• Use a two or three tub washing system: the first tub is hot soapy water, the second is clean rinse. A third tub would be for a sanitizing dip. Dip all your cooking utensils and feastware in this tub both before eating and after each washing. For the sanitizing dip, a capful of liquid bleach is enough to treat a gallon of water. You may also be able to get "steramine" which are used in the restaurant industry. This is more expensive but a more professional approach.
  • Treat all meats, particularly chicken, like a hazardous material. Don't let the raw meat or its packaging get in contact with any other foods or food prep utensils. Dispose of scraps and packaging immediately, and wash your hands thoroughly with antibacterial soap after handling.
  • Don't Leave Food Out. If you're offered food from unprotected containers such as cut fruit or cheese, ASK how long it has been out. If the answer is "longer than 30 minutes" you should kindly refuse the offer. Your bowels will thank you.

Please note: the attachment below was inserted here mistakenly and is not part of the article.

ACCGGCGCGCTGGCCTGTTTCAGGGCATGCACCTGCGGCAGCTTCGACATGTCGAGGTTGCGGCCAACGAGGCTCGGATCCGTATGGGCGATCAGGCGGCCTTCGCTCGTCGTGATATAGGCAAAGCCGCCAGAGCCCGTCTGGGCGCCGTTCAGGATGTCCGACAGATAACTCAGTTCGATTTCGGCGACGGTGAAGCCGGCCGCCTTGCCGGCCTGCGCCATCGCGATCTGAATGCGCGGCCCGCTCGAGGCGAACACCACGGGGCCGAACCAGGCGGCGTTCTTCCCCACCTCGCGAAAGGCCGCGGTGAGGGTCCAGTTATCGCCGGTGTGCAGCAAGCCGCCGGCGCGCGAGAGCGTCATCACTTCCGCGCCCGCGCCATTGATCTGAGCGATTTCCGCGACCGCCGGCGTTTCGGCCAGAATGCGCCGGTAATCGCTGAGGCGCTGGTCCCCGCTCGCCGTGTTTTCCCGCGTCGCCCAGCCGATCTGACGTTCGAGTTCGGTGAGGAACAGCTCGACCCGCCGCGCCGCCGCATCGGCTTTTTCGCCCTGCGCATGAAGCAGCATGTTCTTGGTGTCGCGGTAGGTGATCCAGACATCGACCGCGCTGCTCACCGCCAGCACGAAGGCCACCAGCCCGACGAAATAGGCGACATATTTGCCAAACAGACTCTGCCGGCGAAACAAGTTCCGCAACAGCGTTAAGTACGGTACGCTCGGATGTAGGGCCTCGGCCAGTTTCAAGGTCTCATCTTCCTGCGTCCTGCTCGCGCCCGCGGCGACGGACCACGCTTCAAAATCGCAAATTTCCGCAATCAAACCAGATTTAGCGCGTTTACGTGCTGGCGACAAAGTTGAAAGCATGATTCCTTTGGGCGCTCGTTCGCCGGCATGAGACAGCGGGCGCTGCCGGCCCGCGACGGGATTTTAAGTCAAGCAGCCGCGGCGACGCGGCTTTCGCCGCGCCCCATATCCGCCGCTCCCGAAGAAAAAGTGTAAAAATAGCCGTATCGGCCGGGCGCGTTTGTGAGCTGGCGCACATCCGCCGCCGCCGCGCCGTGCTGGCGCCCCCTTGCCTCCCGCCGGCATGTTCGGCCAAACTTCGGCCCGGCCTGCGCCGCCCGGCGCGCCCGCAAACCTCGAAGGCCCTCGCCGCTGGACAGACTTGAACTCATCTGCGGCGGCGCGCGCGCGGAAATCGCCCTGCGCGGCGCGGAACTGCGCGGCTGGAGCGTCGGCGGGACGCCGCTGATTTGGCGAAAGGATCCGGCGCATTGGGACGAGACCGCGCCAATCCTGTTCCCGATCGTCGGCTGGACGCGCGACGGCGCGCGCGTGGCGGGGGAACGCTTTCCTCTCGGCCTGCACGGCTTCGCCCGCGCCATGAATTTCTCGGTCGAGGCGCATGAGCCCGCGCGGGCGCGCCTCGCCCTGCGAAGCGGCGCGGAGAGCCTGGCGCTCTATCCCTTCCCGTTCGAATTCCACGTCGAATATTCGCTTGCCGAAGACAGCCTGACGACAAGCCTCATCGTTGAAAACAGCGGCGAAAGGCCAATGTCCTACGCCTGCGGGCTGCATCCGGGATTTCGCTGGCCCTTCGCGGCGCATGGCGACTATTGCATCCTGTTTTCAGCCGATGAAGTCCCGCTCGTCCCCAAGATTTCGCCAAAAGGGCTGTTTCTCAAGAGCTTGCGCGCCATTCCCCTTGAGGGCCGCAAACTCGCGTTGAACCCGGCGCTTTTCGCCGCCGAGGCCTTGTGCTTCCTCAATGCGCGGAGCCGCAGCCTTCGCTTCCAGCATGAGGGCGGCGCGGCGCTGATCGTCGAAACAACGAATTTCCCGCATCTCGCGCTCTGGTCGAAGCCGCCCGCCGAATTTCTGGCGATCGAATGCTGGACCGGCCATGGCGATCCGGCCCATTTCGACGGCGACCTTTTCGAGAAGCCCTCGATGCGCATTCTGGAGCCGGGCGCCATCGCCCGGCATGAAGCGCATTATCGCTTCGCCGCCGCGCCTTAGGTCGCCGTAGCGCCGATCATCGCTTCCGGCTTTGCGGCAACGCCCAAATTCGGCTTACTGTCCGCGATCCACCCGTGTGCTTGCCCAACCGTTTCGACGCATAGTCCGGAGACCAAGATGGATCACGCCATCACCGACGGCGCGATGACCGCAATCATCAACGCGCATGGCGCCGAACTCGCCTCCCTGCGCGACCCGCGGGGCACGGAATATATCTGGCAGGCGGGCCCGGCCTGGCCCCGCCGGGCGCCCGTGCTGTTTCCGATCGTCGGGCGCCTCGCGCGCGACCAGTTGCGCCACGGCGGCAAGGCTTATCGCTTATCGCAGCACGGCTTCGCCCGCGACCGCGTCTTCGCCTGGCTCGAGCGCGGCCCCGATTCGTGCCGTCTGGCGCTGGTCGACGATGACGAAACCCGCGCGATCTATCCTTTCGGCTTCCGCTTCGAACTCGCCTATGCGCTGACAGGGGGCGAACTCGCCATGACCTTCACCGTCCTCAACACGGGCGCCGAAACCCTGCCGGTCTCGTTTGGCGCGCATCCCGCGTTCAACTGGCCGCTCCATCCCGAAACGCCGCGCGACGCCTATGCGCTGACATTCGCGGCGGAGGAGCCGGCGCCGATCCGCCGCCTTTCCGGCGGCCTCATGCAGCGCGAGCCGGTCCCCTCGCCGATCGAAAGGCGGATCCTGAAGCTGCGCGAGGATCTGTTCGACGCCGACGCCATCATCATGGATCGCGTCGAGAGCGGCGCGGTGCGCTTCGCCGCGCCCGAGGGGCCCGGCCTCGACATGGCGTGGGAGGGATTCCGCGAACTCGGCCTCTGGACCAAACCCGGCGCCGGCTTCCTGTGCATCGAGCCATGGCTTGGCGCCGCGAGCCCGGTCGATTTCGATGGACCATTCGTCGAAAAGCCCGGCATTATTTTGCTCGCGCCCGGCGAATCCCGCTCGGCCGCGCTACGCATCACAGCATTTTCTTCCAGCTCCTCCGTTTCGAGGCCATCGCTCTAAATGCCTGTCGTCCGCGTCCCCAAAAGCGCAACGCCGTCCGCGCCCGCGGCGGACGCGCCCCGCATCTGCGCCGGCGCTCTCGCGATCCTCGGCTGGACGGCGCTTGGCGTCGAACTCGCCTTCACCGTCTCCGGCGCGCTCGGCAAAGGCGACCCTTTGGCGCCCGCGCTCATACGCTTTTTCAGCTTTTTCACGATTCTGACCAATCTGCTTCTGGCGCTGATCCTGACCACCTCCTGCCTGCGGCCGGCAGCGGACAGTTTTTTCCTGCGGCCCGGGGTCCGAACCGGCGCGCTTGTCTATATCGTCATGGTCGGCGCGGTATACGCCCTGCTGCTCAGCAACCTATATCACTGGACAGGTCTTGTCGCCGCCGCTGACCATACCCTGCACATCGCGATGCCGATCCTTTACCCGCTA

We like camping out, but how do we keep food fresh in the heat?
The camp store, centrally located in the campground, stocks ice in plenty. Cost is reasonable, about $1.50-2.00 for a 7 lb bag. When I say "centrally" I mean that it may still be quite a walk to get supplies back to your camp. It's not uncommon to see little red wagons loaded with ice making daily trips for large camps. And for a small fee, some of the kids will make deliveries right to your tent.

How can I avoid hangovers?
Don't drink. Seriously though, I'll offer these tried-n-true tidbits that I learned years ago from the FFA (why them, I can't explain), and drinking in Irish pubs:

  • Before drinking, pad your stomach with starchy foods. Bread is the best. This may work because the starch slows the metabolism of alcohol or maybe bread is rich in Vitamin B's which offset the effect of alcohol.
  • For every pint of beer you consume, also consume 1-2 pints of water either during or after your binge. It is especially important to drink water before going to sleep. The headache part of a hangover is caused by dehydration of the body.
  • Don't mix alcohols in the same binge. If you start with beer, stay with beer. If you drink cordials, stick with those for the evening. Avoid drinking beer and hard cider on the same night - this makes for a rough wake-up the next day.

Is food hard to come by while camping at Pennsic War?